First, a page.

While professional treatment is ideal, what can people do when they see their mood sinking?
Harris says that it’s important to start adding small things to your life that you enjoy, to fight off feelings of helplessness that often come with coronavirus depression.
“Plan small activities daily that allow for a moderate amount of pleasure and accomplishment (e.g., reading, cleaning out your office, painting a picture, styling your hair),” she says. “Activity scheduling is very effective at the outset with depression.”
Of course, it’s not always easy to do that now that many of our usual pleasurable activities have been curtailed during the pandemic. Still, it’s possible to adjust our expectations and try new things.
Michelle tried several ways to help snap her out of her funk. One of the most impactful for her was adopting a kitten, whom she came to love.
“That kitten saved my life, because when nothing else was interesting or could grab my attention, the kitten was the one thing in my life that made me happy,” she says.
Michelle also found it helpful to pursue creative self-expression by trying to do short writing exercises based on prompts she found in a book—such as, “What is a time in your life when you said no?” or “What do you think you’re destined to do in this life?”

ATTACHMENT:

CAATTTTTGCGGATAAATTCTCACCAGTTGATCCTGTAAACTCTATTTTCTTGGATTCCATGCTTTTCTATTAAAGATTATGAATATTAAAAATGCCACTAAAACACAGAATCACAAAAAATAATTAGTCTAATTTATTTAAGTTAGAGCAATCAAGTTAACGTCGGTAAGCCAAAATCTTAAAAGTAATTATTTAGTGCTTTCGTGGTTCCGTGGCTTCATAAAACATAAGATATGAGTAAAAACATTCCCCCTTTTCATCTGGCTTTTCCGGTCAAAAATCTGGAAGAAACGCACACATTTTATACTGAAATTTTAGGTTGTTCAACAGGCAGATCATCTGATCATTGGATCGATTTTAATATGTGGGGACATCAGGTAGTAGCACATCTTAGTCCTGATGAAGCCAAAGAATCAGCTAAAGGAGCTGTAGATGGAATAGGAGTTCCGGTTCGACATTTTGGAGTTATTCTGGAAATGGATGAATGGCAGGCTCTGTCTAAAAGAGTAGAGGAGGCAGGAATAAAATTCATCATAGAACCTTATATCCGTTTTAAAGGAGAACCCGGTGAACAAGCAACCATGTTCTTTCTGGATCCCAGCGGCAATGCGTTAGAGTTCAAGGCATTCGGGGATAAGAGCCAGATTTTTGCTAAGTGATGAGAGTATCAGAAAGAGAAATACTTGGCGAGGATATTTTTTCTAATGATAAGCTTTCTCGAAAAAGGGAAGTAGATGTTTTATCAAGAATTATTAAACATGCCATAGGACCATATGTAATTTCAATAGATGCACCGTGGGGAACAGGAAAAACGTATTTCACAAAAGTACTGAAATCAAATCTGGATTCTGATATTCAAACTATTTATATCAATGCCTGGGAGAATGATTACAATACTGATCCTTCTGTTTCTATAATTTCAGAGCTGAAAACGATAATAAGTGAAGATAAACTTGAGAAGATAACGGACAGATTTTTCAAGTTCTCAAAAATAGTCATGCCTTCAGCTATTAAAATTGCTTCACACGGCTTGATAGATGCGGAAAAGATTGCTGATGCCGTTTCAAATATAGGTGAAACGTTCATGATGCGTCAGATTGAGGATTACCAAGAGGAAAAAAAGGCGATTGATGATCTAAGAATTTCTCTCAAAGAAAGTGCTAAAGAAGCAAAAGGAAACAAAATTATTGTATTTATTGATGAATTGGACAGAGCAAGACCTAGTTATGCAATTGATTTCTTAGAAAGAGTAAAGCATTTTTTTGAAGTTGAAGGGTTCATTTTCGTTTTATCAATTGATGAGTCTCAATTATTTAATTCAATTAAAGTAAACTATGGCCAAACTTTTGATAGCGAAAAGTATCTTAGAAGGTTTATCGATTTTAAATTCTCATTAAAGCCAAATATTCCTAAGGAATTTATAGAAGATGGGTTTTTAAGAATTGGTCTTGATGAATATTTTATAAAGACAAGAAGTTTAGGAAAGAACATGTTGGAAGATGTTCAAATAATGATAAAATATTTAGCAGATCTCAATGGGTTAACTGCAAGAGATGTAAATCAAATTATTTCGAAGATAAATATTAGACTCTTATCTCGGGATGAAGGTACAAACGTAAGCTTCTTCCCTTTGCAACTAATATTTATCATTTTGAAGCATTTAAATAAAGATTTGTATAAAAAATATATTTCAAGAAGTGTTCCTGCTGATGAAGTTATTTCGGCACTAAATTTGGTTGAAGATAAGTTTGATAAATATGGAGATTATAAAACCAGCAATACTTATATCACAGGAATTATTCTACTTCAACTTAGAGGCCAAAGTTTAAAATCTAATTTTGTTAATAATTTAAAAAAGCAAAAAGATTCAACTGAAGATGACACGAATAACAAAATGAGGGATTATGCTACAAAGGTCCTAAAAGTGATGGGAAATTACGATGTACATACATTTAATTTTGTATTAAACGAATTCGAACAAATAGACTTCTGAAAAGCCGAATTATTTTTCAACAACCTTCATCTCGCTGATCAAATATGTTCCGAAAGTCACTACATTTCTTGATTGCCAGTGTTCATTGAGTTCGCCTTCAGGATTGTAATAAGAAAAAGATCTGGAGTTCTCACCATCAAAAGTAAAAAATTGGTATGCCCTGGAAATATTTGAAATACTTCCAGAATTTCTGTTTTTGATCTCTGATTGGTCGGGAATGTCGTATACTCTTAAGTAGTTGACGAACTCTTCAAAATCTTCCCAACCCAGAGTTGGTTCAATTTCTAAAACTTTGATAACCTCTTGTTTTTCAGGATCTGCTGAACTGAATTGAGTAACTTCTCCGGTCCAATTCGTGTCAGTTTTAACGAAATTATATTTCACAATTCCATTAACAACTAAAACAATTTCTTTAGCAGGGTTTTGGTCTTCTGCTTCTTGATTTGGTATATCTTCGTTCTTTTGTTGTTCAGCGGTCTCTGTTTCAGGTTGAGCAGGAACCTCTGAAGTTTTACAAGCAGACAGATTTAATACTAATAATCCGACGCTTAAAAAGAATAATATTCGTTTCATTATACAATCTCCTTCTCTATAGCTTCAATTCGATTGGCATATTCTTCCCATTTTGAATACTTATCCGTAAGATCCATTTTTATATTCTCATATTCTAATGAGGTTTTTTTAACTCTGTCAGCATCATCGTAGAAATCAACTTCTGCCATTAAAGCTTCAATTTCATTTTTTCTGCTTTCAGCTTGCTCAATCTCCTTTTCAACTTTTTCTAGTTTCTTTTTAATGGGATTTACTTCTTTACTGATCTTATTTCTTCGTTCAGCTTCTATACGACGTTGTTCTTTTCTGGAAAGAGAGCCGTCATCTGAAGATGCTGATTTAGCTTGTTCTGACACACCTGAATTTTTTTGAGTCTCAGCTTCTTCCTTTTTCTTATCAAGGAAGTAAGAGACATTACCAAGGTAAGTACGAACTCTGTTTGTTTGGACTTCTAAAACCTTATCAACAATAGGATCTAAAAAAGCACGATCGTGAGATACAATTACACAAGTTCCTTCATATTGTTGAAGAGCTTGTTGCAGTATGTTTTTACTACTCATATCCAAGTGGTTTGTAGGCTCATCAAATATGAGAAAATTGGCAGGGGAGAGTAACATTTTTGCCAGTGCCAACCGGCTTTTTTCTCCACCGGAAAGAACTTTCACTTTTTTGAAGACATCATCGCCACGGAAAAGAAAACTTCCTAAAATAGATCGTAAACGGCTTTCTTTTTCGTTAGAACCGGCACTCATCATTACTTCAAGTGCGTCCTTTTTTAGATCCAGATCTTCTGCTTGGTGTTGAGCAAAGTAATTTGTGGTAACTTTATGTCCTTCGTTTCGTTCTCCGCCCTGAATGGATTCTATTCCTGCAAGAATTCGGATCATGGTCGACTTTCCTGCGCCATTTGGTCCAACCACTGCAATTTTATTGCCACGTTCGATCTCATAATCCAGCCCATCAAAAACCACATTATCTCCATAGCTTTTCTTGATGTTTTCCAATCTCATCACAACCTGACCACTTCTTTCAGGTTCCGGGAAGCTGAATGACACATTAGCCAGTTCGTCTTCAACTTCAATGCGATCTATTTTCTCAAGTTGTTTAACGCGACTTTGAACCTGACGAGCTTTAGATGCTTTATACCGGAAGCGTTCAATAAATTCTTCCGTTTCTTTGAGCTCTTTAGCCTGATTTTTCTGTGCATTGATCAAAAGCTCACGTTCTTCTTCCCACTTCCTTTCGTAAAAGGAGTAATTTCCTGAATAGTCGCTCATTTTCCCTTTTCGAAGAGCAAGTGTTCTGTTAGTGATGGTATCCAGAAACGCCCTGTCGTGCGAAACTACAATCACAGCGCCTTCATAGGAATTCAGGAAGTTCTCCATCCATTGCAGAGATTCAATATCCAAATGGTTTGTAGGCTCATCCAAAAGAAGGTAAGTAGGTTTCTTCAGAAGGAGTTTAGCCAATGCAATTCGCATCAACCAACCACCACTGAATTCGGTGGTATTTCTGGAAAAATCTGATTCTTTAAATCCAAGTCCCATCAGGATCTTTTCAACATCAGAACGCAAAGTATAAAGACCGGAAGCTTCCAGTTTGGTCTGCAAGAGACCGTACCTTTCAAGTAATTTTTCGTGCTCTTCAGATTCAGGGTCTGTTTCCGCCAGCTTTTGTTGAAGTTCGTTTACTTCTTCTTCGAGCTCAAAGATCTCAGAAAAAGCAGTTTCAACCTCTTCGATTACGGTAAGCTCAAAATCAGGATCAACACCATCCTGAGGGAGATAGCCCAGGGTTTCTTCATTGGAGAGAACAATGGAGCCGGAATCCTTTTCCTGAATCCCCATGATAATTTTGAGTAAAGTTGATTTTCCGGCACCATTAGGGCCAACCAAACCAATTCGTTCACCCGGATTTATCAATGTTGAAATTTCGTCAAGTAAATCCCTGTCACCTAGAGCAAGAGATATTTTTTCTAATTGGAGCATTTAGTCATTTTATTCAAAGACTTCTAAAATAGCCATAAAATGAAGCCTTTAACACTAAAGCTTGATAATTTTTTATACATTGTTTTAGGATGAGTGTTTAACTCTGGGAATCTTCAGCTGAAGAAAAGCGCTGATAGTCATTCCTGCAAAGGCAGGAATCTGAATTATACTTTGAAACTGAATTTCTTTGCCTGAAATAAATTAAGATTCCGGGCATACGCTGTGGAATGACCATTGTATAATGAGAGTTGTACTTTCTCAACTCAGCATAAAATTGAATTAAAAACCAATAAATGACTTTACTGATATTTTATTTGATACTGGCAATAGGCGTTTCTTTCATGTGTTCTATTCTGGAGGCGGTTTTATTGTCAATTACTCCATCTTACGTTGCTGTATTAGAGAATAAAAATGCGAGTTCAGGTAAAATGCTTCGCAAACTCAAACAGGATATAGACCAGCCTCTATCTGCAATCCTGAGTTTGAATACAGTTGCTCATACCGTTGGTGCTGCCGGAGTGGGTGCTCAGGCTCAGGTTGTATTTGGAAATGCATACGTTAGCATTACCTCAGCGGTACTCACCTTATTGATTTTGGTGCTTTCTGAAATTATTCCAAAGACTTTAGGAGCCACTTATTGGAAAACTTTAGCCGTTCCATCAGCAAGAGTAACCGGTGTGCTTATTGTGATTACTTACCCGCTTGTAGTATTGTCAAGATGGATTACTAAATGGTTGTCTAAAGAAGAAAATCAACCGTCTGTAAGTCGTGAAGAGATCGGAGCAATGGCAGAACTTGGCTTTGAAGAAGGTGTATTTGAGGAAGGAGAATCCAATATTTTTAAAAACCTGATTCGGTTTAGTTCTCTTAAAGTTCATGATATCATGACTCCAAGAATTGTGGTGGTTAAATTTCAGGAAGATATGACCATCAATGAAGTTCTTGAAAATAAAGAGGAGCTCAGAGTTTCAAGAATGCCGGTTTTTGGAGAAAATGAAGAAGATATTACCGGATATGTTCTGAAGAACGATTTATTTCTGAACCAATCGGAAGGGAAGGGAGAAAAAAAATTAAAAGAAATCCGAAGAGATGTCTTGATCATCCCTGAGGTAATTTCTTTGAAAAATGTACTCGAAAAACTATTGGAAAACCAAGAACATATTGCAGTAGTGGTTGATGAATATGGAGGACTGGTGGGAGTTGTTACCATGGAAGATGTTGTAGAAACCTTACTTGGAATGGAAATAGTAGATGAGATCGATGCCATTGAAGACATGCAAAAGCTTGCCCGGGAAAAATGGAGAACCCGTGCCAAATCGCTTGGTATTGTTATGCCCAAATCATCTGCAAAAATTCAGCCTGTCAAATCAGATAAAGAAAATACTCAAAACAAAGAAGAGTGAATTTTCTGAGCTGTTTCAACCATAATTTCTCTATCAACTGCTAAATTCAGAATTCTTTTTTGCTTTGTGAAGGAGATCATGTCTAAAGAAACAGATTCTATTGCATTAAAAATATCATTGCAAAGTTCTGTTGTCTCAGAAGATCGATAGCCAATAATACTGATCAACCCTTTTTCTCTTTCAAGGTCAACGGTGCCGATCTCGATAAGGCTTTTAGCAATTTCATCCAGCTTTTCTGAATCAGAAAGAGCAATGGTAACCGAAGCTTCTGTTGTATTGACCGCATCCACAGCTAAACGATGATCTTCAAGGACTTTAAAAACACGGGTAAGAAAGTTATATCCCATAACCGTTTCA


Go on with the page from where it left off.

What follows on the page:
“This was something I could do that gets me doing some kind of creativity, but isn’t a big commitment; and I didn’t have to think it up myself,” she says. Plus, it brought her a little joy, which helped alleviate her difficult moods.
3. Find ways to exercise your body
One of the best treatments for coronavirus depression is getting physical exercise, while not getting exercise can induce depressive symptoms. Especially during this difficult time, it’s important to take care of your body.
Al is aware of how his physical health affects his mood; so, he’s made sure to maintain routines of self-care, like getting enough sleep, eating well, and getting outside when possible—all of which have been tied to preventing depression. Though adjustments to his exercise routines were needed because of the pandemic, some of those changes were positive, he found.